Stephen King, courtesy of http://www.monash.edu.au/news/show/impressions-count-when-it-comes-to-misleading-consumers … with some extensions in the web-links from this Editor.
Christmas is coming, which means consumers are out looking for great deals to fill stockings and feed the family. And for retailers and manufacturers, the temptation to add “spin” to their marketing is high. However, these businesses must be careful not to step over the legal line when trying to boost their sales. Under Australia’s competition and consumer laws, a business must not engage in conduct that is misleading or deceptive, or that is likely to mislead or deceive. Of course, the devil is in the detail. When does marketing hype turn into illegal behaviour?
A current matter before the courts provides a good example of the issues. The Australian Competition and Consumer Commission (ACCC) is taking legal action against a number of poultry companies. At the heart of this matter is the term “free to roam”. Specifically, have the poultry producers engaged in misleading and deceptive conduct by claiming that their chickens have been raised in barns where they are “free to roam,” despite those chickens each having only about 500 square centimetres of space?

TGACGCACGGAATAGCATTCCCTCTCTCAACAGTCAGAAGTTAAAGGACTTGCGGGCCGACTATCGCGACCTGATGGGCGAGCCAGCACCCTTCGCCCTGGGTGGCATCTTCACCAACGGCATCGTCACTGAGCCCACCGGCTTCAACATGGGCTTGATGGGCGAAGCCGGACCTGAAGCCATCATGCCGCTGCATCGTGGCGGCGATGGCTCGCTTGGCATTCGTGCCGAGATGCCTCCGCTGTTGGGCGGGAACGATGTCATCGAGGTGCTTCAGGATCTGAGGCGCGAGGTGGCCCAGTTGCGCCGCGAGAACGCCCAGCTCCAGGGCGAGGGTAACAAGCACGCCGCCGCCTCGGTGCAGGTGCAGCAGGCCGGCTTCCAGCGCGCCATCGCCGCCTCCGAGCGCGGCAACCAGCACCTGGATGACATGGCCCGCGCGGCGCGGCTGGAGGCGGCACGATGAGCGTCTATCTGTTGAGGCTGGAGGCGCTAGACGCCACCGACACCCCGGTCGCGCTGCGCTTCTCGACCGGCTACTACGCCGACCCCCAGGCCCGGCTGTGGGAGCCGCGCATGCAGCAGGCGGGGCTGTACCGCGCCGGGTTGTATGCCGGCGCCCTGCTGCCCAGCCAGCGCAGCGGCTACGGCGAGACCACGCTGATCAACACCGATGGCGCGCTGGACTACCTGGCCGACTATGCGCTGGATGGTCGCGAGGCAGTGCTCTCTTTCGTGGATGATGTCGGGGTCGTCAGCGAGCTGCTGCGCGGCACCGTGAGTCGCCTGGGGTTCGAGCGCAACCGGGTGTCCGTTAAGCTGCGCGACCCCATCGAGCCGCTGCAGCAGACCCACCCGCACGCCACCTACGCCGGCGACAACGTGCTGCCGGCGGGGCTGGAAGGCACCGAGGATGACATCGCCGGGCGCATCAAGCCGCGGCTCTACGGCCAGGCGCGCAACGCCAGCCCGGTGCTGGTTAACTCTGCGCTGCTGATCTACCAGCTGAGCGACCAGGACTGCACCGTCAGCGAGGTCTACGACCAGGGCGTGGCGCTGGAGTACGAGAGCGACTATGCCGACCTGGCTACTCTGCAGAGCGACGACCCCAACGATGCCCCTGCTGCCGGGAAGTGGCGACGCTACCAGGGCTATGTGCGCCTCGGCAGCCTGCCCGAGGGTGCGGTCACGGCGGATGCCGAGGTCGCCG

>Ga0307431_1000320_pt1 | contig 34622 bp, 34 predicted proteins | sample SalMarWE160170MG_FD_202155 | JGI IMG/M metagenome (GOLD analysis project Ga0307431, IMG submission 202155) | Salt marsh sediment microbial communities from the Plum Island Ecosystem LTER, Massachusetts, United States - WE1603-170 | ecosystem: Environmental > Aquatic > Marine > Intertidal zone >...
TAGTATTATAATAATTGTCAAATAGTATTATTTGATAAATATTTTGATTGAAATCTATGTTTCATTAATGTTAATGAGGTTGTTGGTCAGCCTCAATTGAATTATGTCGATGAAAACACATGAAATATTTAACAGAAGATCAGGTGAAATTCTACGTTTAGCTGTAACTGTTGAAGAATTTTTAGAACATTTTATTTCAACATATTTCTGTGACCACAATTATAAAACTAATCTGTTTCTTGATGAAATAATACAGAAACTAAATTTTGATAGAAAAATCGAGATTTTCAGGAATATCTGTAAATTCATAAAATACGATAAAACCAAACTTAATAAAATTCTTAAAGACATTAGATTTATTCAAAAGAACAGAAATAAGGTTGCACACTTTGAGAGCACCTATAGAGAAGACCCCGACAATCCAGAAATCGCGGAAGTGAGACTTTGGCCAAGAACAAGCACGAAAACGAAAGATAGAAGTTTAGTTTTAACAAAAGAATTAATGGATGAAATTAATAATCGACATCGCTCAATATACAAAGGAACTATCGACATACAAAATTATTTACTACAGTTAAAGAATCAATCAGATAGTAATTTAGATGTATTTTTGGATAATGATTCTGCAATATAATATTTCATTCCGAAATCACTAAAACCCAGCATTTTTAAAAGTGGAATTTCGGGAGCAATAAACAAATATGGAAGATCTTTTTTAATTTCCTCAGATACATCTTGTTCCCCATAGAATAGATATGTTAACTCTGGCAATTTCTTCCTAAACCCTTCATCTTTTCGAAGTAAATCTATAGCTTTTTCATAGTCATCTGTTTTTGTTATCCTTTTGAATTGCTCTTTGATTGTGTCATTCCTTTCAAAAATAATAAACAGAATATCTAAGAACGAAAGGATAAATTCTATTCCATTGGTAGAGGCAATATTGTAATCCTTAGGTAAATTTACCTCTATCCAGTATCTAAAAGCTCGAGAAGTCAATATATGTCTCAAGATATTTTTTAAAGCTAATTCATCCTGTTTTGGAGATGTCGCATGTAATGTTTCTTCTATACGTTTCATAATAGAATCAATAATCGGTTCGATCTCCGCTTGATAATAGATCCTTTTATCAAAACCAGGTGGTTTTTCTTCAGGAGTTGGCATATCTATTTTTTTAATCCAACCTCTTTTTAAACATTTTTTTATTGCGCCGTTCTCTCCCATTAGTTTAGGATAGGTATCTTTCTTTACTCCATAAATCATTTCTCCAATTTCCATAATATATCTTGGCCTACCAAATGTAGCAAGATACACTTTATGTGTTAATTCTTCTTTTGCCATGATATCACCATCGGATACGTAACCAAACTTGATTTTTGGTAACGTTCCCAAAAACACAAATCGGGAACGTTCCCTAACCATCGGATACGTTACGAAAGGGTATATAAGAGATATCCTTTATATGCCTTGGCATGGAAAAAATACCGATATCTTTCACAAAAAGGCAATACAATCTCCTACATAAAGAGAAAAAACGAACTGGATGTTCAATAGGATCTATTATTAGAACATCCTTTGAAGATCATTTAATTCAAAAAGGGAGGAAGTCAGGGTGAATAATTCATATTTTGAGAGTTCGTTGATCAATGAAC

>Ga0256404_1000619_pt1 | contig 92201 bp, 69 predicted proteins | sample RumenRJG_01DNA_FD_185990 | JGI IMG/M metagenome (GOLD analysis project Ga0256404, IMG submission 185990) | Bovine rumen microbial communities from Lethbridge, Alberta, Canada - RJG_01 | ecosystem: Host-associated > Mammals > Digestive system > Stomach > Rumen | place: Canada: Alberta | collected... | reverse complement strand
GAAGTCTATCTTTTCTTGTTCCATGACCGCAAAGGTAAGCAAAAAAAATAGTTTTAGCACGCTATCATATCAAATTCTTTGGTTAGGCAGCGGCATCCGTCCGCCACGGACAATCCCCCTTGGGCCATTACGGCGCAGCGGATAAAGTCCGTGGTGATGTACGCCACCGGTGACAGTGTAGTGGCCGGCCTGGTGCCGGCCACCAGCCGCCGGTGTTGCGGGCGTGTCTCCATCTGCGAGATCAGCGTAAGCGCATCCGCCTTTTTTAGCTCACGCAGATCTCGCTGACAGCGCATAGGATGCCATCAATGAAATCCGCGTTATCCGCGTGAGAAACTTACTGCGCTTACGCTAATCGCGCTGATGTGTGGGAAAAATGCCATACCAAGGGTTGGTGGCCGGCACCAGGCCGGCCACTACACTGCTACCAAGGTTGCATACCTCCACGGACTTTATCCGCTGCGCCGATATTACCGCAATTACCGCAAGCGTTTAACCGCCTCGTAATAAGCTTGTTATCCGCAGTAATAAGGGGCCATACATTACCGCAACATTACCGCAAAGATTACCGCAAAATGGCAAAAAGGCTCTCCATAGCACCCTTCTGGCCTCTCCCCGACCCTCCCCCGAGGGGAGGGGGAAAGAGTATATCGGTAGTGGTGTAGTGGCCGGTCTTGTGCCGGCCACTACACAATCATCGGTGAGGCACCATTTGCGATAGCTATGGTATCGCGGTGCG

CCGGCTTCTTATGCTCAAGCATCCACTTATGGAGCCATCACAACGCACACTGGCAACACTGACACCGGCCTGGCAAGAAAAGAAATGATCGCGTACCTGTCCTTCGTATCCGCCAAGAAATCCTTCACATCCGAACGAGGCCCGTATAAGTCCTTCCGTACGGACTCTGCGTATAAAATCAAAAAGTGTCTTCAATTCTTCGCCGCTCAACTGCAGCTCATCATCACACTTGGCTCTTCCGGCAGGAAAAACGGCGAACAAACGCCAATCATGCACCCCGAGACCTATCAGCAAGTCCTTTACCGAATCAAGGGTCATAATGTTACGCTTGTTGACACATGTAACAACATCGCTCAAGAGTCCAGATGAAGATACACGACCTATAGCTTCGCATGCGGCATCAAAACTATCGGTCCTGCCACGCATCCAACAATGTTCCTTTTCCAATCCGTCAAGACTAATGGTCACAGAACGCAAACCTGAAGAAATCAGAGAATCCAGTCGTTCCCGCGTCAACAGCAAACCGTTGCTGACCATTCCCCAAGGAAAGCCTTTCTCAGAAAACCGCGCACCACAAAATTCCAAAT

This case has brought a variety of responses from experts in animal welfare. Two examples are here and here. However, these experts miss the point. The law does not simply highlight claims that are incorrect from a scientific perspective. Rather, the law considers if the claims made by a producer are likely to mislead or deceive consumers. Continue reading